Skift Take

Forecasts are calling for business travel growth to rebound in 2017; we are eager to see if companies agree.

Companies in the United States are growing more cautious about sending their employees on the road, according to a new report from the Global Business Travel Association.

U.S. business travel volume in 2016 is expected to increase just 2.1 percent compared to last year, and spending is expected to grow 1.9 percent.

During the first quarter, the number of business trips originating in the U.S. is estimated to have grown 1.8 percent to 125.8 million, with spending down a hair to $72.7 billion.

The association’s outlook described the trend as “anemic but steady growth.”

“Uncertainty has continued to keep a lid on the growth potential for U.S. business travel,” the report said. “A weak external environment, steep declines in energy prices, lagging earnings growth, and a volatile stock market have all added to corporate jitters.”

The forecast, released Tuesday, was downgraded from expectations in the previous quarter. Last quarter’s outlook was itself downgraded slightly.

In 2015, travelers took an estimated 498.1 million business trips from the United States, an increase of less than a percent compared to the year before. According to the forecast, more than 508 million people in the U.S. are expected to take a business trip this year and spend more than $295 billion.

Jon Gray, vice president of research with Rockport Analytics, which developed insights used in the outlook, said the unknown seems to be weighing on travel plans more than economic realities are.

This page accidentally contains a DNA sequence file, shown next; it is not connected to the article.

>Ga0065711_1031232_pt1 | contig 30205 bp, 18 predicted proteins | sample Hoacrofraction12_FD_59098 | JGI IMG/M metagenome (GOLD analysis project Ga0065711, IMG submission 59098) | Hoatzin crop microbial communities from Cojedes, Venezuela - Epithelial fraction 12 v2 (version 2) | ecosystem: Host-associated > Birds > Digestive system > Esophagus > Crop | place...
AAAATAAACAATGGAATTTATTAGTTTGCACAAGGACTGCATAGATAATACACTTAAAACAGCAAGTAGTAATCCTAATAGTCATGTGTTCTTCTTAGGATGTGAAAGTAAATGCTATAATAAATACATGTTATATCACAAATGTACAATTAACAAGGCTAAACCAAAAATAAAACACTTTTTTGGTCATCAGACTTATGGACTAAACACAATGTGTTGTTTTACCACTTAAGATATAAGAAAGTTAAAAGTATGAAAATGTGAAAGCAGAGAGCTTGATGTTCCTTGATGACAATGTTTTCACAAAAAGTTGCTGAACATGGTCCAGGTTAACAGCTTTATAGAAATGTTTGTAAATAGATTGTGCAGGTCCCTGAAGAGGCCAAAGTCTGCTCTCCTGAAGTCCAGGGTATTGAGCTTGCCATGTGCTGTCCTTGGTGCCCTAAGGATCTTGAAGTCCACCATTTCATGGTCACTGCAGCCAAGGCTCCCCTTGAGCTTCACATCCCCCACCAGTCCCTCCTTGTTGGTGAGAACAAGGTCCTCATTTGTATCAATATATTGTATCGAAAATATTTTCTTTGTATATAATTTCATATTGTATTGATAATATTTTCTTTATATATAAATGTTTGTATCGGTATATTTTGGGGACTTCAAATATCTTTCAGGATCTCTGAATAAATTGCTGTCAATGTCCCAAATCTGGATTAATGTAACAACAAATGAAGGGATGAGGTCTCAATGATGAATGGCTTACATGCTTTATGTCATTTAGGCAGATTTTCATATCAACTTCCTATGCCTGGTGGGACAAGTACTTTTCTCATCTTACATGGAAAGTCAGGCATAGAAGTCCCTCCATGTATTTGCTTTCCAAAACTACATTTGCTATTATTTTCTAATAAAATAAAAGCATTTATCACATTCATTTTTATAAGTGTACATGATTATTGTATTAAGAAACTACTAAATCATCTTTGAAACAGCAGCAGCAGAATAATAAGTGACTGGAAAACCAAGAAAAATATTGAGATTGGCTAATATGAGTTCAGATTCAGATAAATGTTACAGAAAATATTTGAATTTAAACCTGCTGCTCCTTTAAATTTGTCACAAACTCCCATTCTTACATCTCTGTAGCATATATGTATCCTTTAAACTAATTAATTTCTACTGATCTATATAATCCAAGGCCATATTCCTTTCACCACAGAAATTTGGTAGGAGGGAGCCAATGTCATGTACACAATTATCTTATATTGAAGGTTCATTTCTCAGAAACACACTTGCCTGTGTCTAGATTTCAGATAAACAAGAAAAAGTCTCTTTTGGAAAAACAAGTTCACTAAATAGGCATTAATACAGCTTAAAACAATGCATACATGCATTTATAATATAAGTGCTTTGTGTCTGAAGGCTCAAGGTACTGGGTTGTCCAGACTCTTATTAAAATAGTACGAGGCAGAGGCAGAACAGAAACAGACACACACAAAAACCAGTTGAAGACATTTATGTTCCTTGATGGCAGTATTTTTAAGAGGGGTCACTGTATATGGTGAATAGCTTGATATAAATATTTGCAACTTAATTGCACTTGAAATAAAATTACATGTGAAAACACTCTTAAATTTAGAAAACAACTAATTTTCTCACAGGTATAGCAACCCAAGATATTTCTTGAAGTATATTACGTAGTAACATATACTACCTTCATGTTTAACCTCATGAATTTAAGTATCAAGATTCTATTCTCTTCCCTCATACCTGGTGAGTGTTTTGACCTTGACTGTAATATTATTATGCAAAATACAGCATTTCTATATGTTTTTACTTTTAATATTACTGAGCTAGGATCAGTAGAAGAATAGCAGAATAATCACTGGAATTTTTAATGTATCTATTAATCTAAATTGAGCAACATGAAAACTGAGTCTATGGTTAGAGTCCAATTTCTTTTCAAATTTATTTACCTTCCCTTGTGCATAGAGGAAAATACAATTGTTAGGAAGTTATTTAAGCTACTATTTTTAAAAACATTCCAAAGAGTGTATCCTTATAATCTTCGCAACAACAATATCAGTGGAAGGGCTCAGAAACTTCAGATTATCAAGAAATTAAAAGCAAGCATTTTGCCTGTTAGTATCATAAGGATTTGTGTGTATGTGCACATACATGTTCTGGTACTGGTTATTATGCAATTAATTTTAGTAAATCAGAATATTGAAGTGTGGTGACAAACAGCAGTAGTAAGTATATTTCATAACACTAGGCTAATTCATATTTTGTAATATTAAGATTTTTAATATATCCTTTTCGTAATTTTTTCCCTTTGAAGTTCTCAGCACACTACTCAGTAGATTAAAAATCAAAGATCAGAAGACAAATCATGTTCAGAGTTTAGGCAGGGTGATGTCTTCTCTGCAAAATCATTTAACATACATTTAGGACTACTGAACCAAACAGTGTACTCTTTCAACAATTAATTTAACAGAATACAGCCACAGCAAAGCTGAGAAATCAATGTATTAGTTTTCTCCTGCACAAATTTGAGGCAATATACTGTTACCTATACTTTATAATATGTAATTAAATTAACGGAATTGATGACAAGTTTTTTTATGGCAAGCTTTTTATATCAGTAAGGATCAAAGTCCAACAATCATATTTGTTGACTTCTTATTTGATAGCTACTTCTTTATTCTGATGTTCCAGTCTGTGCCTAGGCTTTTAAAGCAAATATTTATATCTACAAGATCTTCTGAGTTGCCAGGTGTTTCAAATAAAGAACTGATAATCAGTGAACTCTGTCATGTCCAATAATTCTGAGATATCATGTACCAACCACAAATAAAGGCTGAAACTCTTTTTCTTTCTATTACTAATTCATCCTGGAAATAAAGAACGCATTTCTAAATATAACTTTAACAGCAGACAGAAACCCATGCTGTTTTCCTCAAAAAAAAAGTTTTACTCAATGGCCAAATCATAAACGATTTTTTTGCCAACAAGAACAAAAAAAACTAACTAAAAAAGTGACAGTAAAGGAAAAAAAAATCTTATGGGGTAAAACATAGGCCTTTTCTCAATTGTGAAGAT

“It’s hard to say, but most of it is based on just higher levels of uncertainty rather than what’s really going on in the economy,” he said. “It leaves a lot of firms in sort of a wait-and-see mentality, which has sort of led to restrained business travel spending, at least relative to what we saw last quarter.”

Growth is expected to pick back up next year after several current uncertainties are resolved, including the U.S. presidential election and the potential exit of the United Kingdom from the European Union.

“Thankfully, a much brighter 2017 appears on the horizon,” Michael McCormick, GBTA executive director and chief operating officer, said in a statement.


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Tags: business travel, ctir, gbta

Photo credit: Travelers at New York-JFK's terminal 4. Dan Peltier / Skift

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